How Can Medication Help You Lose Weight?
With one exception, the medications used to treat obesity work by suppressing the appetite.
- Appetite suppressants decrease appetite by increasing levels of serotonin or catecholamines, such as norepinephrine. Serotonin and catecholamines are brain chemicals that affect mood and appetite.
- The exception, Xenical, works by disrupting lipase, the enzyme in the intestines that controls absorption of fats. It prevents digestion of about 30% of the fats eaten. These undigested fats are not absorbed, but excreted, thus lowering the calorie intake.
These medications work best if used in conjunction with lifestyle changes such as eating less and increasing physical activity. Research studies conducted in people with obesity all show that people who eat less, increase physical activity, and take medication lose considerably more weight than people who use medication without making lifestyle changes.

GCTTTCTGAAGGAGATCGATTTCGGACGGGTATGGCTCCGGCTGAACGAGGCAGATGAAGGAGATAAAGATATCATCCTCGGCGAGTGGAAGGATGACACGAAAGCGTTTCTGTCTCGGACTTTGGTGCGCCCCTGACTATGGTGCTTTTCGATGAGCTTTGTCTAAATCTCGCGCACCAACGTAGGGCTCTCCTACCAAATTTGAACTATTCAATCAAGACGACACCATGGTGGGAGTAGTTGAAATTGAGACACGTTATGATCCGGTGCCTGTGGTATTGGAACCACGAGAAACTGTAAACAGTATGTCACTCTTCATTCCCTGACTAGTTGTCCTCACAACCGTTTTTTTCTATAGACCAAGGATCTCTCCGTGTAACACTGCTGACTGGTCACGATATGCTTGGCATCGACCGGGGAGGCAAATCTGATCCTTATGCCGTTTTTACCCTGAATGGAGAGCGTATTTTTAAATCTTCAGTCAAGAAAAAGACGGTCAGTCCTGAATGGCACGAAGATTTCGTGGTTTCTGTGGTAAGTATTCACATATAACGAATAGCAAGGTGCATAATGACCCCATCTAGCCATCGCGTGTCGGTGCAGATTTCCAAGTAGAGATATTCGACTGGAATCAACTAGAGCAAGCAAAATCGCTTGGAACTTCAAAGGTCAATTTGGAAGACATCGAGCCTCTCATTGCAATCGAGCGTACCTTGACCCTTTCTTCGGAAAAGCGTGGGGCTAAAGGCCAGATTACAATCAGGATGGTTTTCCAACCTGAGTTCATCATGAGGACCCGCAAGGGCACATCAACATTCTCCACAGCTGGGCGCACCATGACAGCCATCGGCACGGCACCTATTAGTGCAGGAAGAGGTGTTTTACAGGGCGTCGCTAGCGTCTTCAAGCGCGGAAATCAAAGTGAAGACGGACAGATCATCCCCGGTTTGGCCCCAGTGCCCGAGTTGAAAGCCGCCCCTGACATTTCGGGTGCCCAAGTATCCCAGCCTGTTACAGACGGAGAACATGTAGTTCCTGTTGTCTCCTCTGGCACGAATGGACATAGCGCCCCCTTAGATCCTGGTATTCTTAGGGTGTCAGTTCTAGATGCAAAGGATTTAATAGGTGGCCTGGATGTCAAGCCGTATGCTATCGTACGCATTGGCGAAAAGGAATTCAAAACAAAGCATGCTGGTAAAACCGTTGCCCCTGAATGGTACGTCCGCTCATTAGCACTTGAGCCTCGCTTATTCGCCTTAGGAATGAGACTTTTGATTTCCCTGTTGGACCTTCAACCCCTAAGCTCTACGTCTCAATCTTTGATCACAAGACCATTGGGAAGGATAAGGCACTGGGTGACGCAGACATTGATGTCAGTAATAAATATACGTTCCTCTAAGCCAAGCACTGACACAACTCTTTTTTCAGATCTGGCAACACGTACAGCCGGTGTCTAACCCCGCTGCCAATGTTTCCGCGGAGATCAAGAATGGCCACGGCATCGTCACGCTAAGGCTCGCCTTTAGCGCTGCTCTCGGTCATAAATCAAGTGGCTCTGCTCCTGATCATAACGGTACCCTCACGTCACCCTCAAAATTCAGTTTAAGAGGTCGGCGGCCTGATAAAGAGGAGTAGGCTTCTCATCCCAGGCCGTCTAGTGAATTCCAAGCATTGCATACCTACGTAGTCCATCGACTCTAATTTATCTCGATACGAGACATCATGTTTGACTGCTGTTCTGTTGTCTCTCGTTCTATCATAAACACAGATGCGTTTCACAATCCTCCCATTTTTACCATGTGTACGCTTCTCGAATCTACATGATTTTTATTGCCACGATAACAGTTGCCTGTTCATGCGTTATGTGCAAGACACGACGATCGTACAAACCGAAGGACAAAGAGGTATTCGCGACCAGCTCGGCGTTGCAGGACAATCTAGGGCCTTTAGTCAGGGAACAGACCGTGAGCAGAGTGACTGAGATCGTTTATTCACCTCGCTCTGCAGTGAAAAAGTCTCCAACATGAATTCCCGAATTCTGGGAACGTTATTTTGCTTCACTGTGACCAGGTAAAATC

Like all drugs, those used to treat obesity may have powerful side effects and other undesirable risks.
- Prescription weight-loss medications should be used only under the care of a medical professional and only by people who are at high risk of obesity-related health problems.
- This usually means people with a BMI of 30 or greater or those with a BMI of 27 or greater who have other risk factors such as high blood pressure or high cholesterol.
- These medications should not be used for relatively minor or cosmetic weight loss.